Oday has long been well-known in Al Fawwar as a singer of Palestinian resistance songs. In 2003, he was “discovered” by Ramzi and a group of touring French musicians conducting workshops in Palestine in an effort to prepare the ground for the music school, which opened in 2005. That year Oday began touring with Ramzi and his band, Dalouna, thrilling French audiences with his charismatic presence, wearing a keffiyeh around his neck and singing in his powerful boy’s soprano voice.
Oday was barely 14 when he took the French stage for the first time, looking out from behind the curtain to see nearly a thousand people waiting to hear him sing. Fellow band members recall that he had no problem using his voice as an instrument to cut through the tabla, oud, clarinet and buzouk. He sang The Stranger, his signature song, scanning the crowd to see if he was connecting. “Ramzi told me to sing from my heart,” Oday recounted in an interview with me last summer. “I wanted them to understand my life. I looked into their eyes with a special emotion. They really listened. The way I looked at them, I could tell whether they liked it or not.”
“He created an amazing quiet in the room,” Ramzi remembered. “People were standing there with their mouths open. And for the ones who understood Arabic, they started to cry. Even a French girl, who understood the sadness, was crying.”
On March 13, six days before his arrest, Celine saw Oday singing live on television from Nablus. The occasion was the Mahmoud Darwish award, named for the late Palestinian poet. “We were watching it with Ramzi and I told him it is strange, Oday does not sing as usual today,” Celine recalled. After the concert, Oday returned to Al Kamandajti in Ramallah. He told Ramzi he hadn’t been able to focus on singing, because he kept thinking about his friend Mahmoud Altiti, from Al Fawwar, who’d been shot dead by an Israeli soldier one day earlier during clashes in the camp. Not long before, Mahmoud had noticed that his family and Oday’s were each adding another floor to their houses at Al Fawwar. Mahmoud had predicted to Oday that one day soon, both men would be fathers, and that “we will both have our kids running around the camp.”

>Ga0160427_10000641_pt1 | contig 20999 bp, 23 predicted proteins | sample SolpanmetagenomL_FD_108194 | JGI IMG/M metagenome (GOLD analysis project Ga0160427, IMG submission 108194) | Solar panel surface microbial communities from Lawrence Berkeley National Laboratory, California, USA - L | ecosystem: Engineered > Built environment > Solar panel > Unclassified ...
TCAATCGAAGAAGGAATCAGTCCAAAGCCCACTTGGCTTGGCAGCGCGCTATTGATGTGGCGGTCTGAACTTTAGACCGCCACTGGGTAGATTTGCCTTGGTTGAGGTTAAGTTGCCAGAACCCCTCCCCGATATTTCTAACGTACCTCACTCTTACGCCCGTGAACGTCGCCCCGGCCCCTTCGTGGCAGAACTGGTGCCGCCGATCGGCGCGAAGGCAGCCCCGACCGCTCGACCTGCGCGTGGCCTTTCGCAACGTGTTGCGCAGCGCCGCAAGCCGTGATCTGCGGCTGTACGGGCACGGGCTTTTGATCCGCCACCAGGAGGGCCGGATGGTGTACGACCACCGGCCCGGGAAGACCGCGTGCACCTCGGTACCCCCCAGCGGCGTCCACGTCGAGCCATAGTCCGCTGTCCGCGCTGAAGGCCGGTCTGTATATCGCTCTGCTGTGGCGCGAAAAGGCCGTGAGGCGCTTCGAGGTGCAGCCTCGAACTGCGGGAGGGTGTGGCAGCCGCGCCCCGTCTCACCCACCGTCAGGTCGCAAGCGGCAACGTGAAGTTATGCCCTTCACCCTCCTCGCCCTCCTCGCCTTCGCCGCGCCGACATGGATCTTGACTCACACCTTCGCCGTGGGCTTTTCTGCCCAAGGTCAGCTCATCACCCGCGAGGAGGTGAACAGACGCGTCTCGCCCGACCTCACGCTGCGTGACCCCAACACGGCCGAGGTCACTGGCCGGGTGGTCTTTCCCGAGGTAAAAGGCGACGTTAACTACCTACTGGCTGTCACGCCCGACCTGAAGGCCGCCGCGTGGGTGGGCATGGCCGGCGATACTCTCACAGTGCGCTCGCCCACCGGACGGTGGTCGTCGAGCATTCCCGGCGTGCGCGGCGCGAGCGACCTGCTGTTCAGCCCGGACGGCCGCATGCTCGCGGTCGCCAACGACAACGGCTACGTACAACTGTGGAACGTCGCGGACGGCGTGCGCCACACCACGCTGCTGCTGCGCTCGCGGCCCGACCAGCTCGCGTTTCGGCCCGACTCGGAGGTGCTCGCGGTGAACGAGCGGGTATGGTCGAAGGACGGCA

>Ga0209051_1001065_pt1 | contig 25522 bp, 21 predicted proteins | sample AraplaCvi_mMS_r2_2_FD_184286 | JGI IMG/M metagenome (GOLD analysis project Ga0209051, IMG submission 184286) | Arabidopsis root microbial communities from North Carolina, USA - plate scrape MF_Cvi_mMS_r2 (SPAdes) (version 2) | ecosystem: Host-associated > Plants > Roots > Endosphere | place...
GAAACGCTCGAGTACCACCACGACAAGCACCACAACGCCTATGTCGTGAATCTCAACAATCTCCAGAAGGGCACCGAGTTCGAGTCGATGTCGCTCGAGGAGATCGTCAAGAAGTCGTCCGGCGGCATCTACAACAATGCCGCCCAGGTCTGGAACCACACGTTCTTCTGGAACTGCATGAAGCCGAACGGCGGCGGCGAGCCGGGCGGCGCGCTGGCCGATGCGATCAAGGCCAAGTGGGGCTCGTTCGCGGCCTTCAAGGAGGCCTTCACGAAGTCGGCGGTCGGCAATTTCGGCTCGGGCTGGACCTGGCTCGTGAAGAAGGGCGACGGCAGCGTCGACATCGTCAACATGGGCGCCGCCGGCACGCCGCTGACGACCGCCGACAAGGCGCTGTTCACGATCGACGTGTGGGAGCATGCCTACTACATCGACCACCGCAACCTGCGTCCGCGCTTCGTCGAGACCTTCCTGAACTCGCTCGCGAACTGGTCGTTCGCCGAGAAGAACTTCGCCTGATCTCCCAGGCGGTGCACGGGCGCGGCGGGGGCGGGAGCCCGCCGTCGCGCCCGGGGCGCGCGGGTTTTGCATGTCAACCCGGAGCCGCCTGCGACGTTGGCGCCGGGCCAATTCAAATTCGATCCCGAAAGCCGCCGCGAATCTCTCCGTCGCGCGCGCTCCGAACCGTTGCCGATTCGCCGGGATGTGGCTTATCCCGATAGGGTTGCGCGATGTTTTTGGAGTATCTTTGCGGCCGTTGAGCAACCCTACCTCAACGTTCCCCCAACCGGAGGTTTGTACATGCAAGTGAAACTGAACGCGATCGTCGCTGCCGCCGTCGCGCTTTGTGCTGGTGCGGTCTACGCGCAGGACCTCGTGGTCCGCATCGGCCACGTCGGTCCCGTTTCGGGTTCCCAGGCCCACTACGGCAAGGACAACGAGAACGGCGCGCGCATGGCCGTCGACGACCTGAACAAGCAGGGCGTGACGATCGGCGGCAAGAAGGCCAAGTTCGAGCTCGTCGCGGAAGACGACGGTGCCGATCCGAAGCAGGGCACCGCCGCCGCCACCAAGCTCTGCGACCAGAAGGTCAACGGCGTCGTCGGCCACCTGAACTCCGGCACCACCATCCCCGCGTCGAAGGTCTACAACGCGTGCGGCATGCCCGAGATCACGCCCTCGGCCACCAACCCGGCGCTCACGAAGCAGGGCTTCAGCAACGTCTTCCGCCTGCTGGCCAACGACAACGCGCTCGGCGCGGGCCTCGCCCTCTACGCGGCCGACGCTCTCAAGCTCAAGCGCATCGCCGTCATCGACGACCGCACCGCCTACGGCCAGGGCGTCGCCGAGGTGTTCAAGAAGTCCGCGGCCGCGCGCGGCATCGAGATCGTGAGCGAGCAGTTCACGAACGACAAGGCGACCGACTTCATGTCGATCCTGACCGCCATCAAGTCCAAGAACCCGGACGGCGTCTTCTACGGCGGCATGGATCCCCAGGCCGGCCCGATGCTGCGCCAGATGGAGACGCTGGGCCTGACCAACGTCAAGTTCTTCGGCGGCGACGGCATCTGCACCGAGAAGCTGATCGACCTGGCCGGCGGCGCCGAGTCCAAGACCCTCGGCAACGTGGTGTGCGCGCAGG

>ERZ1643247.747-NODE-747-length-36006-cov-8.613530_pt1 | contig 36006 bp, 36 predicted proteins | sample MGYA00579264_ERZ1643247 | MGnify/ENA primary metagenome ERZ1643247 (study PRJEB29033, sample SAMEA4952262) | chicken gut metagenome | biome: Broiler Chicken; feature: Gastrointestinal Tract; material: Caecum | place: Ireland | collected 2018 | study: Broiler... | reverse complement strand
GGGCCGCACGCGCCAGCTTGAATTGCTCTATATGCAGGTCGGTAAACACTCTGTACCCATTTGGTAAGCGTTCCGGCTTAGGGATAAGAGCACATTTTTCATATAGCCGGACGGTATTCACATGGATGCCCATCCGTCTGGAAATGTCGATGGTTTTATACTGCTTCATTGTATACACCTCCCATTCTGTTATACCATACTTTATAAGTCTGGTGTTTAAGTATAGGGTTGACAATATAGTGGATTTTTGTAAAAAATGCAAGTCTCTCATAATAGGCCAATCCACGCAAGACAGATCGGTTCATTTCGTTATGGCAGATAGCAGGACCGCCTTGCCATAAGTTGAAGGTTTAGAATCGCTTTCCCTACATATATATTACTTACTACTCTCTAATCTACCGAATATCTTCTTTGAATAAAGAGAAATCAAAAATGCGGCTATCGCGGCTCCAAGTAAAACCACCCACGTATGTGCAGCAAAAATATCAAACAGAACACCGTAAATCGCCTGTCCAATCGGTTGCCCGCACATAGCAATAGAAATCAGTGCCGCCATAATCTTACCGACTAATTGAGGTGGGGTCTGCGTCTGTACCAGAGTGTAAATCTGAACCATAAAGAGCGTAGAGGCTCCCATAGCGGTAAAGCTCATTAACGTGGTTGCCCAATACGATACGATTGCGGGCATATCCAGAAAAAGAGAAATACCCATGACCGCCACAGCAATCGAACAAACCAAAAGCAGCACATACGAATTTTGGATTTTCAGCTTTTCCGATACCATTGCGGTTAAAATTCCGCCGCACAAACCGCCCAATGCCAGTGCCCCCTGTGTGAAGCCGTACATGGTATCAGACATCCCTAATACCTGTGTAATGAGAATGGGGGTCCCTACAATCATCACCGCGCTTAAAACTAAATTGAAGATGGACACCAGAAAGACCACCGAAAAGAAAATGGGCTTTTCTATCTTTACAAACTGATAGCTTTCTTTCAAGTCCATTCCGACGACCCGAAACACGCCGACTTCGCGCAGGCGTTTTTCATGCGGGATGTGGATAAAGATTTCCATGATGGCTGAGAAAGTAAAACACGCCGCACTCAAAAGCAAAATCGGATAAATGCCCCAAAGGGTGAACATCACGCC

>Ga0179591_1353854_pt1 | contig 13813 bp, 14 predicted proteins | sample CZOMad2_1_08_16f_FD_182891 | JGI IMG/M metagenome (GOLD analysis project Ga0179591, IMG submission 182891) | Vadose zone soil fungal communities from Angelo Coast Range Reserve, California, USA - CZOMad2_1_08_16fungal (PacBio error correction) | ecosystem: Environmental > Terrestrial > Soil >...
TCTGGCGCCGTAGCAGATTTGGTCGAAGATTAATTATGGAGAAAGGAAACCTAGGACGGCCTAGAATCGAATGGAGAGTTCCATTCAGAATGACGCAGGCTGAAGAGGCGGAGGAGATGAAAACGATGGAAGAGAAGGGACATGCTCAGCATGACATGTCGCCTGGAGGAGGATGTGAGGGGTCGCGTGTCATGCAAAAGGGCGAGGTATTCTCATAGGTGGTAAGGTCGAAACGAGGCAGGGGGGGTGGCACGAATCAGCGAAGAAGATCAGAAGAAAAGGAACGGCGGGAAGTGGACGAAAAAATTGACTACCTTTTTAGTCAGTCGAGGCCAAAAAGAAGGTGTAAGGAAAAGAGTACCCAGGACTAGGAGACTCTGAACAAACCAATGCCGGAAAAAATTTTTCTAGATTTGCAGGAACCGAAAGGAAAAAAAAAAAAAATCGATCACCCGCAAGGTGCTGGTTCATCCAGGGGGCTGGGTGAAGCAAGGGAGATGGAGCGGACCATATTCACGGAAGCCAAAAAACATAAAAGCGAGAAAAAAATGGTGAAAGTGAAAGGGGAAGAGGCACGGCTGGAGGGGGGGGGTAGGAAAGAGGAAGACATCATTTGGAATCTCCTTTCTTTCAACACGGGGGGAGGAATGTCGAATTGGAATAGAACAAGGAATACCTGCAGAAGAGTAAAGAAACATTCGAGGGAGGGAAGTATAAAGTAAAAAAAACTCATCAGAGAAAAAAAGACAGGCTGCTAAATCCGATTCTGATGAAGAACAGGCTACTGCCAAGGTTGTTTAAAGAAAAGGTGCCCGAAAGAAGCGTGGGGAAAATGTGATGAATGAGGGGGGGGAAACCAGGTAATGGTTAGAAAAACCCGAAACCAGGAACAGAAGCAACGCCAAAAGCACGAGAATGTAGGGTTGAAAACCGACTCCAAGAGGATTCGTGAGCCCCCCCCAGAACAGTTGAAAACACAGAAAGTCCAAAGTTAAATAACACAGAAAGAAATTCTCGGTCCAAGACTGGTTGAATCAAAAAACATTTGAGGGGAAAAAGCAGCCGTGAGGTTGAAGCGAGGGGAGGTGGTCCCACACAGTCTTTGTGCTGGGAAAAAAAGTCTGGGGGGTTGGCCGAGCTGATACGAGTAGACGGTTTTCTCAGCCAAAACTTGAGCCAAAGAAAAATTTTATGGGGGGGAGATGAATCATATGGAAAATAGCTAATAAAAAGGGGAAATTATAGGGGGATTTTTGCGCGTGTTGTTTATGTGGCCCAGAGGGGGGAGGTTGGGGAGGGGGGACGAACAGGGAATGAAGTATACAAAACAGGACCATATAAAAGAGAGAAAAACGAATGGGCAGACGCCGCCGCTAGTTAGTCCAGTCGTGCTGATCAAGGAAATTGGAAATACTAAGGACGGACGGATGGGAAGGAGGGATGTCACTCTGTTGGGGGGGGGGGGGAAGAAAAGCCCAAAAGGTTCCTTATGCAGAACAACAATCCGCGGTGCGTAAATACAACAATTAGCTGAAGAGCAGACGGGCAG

“He was thinking of this while he was singing,” Ramzi recounted.
That was the last time Ramzi and Celine heard Oday sing. His military trial is scheduled for April 3. The conviction rate for such trials, according to a recent article in the New York Times Magazine, was 99.74 percent in 2010; in other words, about one in 400 accused was found innocent. If convicted of throwing stones — at soldiers engaged in a military occupation internationally recognized as illegal — Oday Al Khatib, the celebrated singer known throughout Palestine and Europe, could receive up to ten years or more in an Israeli prison.
Anan Abu-Shanab contributed reporting to this story.